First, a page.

A Guide to 2015 Spring Harvest Oolongs : Drought and Cold – Taiwan Sourcing

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We had briefly discussed the winter harvested tea here, which discussed the unique character of winter tea.  Now being the very end of Taiwan's spring tea season, it's time to discuss the spring harvest tea.

As we already knew, winter tea is "with winter tea you craft water" (冬茶作水), so the character of spring tea will be the reverse of winter - "with spring tea you craft aroma" (春茶作香).  In the spring due to the fog and mists that shroud the tea mountains the overall exposure to sunlight and high temperatures are often lower than the sunny winter days.

To make matters complicated, the spring weather in the mountains of Taiwan is rather unstable with temperatures and precipitation fluctuating to day to day and week to week.  One year can be cold drought, the next year warm and rainy.   These challenging climatic conditions make the processing (especially the withering process) of spring tea more difficult.  An experienced tea processors' job is to create the proper aroma from the raw tea leaves, while maintaining the sweetness and the body of the tea at a balanced state, but without the bitterness.

 

Fog will block the sunshine, which impacts the withering process. This photo was taken at Shan Lin Xi tea region.  (photo below)

With Sacrifice Comes Reward 

The weather of spring with it's varying precipitation, sunlight and temperature does help increase amino acids and carbohydrate levels in the tea tree, which results in a sweeter body and aftertaste in the final product.  In most cases this gives spring tea a sweeter taste than winter tea, but sometimes with the right processing and weather conditions winter tea can be very sweet too.

Withering is the very first key to a successful tea, and bright sunshine will make it  a whole lot easier.  (photo below)

 

Tea processing is not easy, and it requires an experienced team to produce the best result. (Photo below taken at Lalashan)

 

So what makes this year's (2015) Spring High Mountain Jade Oolongs teas so good? 

First thing of all, as a lot of tea lovers already knew, there was a drought this year that seriously decreased the production quantity.  This drought was so serious that it forced some counties to limit their water usage just like California did.  However, this serious limitation of production and the lack of humidity in air enhanced the overall quality of tea because the tea leaves didn't  suffer from excessive water content.   Excessive water content in the tea leaves makes the tea harder to process and often results in a watery taste that puts a damper on taste and aroma.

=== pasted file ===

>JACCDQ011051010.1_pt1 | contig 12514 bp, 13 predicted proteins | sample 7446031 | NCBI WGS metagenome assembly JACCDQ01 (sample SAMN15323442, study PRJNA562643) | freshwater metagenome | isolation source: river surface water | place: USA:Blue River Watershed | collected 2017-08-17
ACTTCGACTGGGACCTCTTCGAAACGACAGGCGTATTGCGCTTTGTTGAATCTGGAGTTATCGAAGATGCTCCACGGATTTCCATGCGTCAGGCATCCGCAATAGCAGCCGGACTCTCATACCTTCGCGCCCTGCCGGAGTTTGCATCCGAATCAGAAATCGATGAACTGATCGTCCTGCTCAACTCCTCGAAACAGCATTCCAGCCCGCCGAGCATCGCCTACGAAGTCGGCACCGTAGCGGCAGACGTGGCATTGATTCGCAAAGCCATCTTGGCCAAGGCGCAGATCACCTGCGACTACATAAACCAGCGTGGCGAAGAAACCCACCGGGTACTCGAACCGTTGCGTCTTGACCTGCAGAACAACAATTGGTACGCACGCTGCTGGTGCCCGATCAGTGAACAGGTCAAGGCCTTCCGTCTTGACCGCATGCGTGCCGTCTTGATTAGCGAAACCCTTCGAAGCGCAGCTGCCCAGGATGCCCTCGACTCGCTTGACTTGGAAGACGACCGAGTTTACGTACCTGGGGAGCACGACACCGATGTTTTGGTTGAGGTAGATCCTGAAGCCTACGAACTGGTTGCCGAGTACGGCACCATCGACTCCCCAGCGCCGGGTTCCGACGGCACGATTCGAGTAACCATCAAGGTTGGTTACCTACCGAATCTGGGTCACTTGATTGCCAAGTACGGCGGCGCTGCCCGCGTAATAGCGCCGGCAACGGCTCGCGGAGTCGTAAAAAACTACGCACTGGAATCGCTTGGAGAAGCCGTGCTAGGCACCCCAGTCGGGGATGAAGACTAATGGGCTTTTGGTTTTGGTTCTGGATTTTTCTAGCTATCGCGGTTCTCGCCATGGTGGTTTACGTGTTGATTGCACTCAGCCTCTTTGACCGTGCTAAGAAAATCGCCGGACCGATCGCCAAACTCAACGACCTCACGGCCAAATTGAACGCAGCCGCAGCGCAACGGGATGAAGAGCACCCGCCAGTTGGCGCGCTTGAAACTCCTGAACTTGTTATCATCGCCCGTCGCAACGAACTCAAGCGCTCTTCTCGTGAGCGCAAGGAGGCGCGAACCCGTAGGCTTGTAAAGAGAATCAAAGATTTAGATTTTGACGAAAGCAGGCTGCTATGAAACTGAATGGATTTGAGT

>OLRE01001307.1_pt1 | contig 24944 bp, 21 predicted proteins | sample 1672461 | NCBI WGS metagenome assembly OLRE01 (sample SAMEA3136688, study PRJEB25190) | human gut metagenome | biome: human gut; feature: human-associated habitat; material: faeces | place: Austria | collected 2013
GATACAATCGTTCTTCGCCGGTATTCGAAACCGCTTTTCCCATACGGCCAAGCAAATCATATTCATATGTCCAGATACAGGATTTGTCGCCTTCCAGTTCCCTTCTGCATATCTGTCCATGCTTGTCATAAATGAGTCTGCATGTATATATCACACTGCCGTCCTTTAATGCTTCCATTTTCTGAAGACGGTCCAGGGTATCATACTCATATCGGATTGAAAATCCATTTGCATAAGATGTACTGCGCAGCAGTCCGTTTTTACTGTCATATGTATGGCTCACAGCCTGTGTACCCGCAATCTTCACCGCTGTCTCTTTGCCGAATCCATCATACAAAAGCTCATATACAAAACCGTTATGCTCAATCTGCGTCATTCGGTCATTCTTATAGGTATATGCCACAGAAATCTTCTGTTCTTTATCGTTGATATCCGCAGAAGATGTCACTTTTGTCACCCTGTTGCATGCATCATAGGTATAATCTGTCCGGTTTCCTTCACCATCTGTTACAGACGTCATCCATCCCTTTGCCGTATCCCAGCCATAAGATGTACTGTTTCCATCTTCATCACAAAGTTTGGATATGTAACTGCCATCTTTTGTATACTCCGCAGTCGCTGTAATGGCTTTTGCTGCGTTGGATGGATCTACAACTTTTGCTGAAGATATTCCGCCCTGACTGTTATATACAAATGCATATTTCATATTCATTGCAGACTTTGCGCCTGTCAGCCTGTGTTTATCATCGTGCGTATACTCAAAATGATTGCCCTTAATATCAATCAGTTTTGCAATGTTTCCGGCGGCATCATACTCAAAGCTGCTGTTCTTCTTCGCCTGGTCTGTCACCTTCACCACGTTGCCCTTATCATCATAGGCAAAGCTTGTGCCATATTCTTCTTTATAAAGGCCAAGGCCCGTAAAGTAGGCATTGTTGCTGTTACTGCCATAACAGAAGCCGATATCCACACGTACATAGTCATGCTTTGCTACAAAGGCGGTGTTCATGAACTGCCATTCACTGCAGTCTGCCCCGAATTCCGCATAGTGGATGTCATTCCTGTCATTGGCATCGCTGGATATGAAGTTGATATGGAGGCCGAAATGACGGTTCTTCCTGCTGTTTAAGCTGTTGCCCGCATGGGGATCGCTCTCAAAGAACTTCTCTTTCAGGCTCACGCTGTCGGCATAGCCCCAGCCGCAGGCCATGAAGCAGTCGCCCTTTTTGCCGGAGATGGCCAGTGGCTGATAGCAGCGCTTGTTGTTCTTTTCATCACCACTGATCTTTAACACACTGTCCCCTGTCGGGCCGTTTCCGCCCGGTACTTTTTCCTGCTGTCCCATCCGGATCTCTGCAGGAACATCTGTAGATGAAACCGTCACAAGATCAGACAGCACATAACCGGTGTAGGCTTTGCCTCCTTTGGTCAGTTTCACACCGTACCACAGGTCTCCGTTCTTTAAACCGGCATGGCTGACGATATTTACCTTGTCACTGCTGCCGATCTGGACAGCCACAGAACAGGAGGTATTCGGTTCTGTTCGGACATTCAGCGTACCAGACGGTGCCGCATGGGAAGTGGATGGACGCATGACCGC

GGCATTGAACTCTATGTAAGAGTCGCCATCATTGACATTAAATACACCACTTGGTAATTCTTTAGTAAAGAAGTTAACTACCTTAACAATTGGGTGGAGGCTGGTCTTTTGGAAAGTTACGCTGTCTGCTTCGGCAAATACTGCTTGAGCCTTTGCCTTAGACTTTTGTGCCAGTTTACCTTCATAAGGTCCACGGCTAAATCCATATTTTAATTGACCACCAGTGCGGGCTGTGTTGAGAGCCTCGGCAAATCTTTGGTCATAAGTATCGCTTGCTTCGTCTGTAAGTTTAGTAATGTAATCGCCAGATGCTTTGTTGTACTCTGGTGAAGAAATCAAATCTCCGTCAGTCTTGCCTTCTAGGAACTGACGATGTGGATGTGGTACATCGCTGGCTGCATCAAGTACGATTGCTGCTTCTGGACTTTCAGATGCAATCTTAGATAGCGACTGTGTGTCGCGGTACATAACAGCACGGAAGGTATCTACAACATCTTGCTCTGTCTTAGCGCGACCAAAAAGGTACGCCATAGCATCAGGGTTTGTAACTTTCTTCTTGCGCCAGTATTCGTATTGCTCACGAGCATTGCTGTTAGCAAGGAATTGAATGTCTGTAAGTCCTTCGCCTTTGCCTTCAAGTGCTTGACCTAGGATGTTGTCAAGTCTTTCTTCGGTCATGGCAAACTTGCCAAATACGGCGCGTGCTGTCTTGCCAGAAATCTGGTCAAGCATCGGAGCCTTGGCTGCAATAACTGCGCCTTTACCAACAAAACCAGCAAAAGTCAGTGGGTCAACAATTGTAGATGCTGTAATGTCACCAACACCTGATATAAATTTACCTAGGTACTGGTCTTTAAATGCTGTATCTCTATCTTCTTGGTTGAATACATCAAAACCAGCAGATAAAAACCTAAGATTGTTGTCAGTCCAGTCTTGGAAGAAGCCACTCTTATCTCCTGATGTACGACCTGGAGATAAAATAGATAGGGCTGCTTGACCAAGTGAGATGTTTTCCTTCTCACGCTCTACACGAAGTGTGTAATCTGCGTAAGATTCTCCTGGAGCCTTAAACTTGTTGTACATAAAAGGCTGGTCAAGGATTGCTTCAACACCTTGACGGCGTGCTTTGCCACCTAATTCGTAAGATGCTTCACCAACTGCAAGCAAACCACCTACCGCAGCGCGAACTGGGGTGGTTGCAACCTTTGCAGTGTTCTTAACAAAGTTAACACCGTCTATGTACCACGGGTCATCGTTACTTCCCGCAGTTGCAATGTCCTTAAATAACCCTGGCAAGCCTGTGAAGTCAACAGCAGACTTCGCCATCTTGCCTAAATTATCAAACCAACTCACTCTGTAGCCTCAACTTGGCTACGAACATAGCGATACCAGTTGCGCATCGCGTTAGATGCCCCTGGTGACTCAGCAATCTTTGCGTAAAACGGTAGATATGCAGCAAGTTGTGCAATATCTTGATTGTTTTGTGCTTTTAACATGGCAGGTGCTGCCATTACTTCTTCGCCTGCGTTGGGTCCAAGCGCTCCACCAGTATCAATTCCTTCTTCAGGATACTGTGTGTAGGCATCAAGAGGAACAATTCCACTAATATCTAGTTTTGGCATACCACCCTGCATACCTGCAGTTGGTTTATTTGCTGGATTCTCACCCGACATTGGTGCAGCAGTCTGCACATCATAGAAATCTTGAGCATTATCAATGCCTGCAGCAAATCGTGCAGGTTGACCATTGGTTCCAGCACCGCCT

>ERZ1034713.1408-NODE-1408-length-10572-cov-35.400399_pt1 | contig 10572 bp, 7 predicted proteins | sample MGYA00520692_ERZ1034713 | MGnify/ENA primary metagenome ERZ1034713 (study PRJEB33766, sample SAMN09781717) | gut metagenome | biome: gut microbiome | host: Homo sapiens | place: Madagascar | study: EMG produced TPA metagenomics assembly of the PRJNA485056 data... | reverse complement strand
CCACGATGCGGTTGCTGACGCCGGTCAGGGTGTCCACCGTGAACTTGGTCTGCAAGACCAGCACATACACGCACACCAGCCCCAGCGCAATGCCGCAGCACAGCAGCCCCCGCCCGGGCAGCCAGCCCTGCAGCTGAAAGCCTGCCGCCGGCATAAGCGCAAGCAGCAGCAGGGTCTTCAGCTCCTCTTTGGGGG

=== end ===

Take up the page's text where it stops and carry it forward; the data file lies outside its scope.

Some tea plantations with an elevation above 1200 meters suffered from frostbite this April. If you have no idea what a frostbitten tea bush looks like, please click here

As we can see, teas that suffered from frostbite will turn dark. This kind of ingredient is not qualified for tea production.  Normally the frostbite will mostly happen in winter. It is extremely rare to see it happen in April. This natural disaster affected many growers whom were unable to produce any teas at all this spring.  Combine frostbitten tea bushes with the drought conditions later in the season, and you've got a spring tea harvest with historically low harvest quantities.  The good part is that the tea bushes that survived both the frost and the drought have produced incredibly aromatic and complex teas!

 

Although weeds and bamboo will contend with tee trees for nutrition from the soil, it's a good sign that herbicides have not been used.  (photo below)

 

In short, this is a crazy season for Taiwanese tea, it's like a roller coaster ride, but it creates a satisfying result for most of the tea lovers (not tea farmers). We are fortunate enough to obtain some of the best teas of the year from Wu She, Alishan, Lalashan, and especially the Special Tie Guan Yin from Lishan.  The 2015 Spring tea collection is beyond awesome, and we couldn't be more proud to offer it to tea lovers around the world.

 

Tree will absorb the nutrition that tee tree need, but it helps conserving the soil especially at steep hill. Plus, it looks nice in the picture.  (photo below)

 

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